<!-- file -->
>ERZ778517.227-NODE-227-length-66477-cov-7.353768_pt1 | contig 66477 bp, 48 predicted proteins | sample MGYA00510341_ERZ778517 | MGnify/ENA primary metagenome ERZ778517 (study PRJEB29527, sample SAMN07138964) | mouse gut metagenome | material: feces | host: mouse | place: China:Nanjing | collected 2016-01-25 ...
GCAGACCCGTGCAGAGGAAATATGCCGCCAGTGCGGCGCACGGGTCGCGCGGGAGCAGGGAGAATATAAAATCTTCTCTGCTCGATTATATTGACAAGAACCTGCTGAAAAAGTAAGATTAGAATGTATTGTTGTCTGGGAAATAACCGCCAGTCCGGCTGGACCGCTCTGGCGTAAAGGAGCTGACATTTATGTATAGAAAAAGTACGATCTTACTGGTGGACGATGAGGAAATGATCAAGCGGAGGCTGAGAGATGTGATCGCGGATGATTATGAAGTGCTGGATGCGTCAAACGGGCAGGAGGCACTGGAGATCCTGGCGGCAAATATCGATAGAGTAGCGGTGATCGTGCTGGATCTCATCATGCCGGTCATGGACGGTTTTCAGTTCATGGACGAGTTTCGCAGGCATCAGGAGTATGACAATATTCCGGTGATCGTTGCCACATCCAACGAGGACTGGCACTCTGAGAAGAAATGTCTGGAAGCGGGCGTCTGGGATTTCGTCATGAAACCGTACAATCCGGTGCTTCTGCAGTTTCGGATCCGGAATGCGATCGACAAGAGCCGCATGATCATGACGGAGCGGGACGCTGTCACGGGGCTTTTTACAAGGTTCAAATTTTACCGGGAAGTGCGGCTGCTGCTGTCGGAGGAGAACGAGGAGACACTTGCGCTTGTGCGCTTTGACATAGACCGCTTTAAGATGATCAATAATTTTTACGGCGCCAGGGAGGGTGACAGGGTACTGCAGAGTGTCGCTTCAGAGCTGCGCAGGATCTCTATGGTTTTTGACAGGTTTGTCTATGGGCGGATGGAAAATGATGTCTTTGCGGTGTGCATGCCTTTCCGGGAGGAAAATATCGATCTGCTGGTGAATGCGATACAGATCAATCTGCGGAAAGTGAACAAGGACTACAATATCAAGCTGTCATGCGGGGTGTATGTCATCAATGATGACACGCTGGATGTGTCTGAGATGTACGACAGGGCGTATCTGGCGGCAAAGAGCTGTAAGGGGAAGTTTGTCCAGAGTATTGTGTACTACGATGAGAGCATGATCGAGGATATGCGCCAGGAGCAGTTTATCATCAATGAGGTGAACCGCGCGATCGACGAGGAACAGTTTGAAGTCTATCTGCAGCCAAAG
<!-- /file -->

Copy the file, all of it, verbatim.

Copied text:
>ERZ778517.227-NODE-227-length-66477-cov-7.353768_pt1 | contig 66477 bp, 48 predicted proteins | sample MGYA00510341_ERZ778517 | MGnify/ENA primary metagenome ERZ778517 (study PRJEB29527, sample SAMN07138964) | mouse gut metagenome | material: feces | host: mouse | place: China:Nanjing | collected 2016-01-25 ...
GCAGACCCGTGCAGAGGAAATATGCCGCCAGTGCGGCGCACGGGTCGCGCGGGAGCAGGGAGAATATAAAATCTTCTCTGCTCGATTATATTGACAAGAACCTGCTGAAAAAGTAAGATTAGAATGTATTGTTGTCTGGGAAATAACCGCCAGTCCGGCTGGACCGCTCTGGCGTAAAGGAGCTGACATTTATGTATAGAAAAAGTACGATCTTACTGGTGGACGATGAGGAAATGATCAAGCGGAGGCTGAGAGATGTGATCGCGGATGATTATGAAGTGCTGGATGCGTCAAACGGGCAGGAGGCACTGGAGATCCTGGCGGCAAATATCGATAGAGTAGCGGTGATCGTGCTGGATCTCATCATGCCGGTCATGGACGGTTTTCAGTTCATGGACGAGTTTCGCAGGCATCAGGAGTATGACAATATTCCGGTGATCGTTGCCACATCCAACGAGGACTGGCACTCTGAGAAGAAATGTCTGGAAGCGGGCGTCTGGGATTTCGTCATGAAACCGTACAATCCGGTGCTTCTGCAGTTTCGGATCCGGAATGCGATCGACAAGAGCCGCATGATCATGACGGAGCGGGACGCTGTCACGGGGCTTTTTACAAGGTTCAAATTTTACCGGGAAGTGCGGCTGCTGCTGTCGGAGGAGAACGAGGAGACACTTGCGCTTGTGCGCTTTGACATAGACCGCTTTAAGATGATCAATAATTTTTACGGCGCCAGGGAGGGTGACAGGGTACTGCAGAGTGTCGCTTCAGAGCTGCGCAGGATCTCTATGGTTTTTGACAGGTTTGTCTATGGGCGGATGGAAAATGATGTCTTTGCGGTGTGCATGCCTTTCCGGGAGGAAAATATCGATCTGCTGGTGAATGCGATACAGATCAATCTGCGGAAAGTGAACAAGGACTACAATATCAAGCTGTCATGCGGGGTGTATGTCATCAATGATGACACGCTGGATGTGTCTGAGATGTACGACAGGGCGTATCTGGCGGCAAAGAGCTGTAAGGGGAAGTTTGTCCAGAGTATTGTGTACTACGATGAGAGCATGATCGAGGATATGCGCCAGGAGCAGTTTATCATCAATGAGGTGAACCGCGCGATCGACGAGGAACAGTTTGAAGTCTATCTGCAGCCAAAG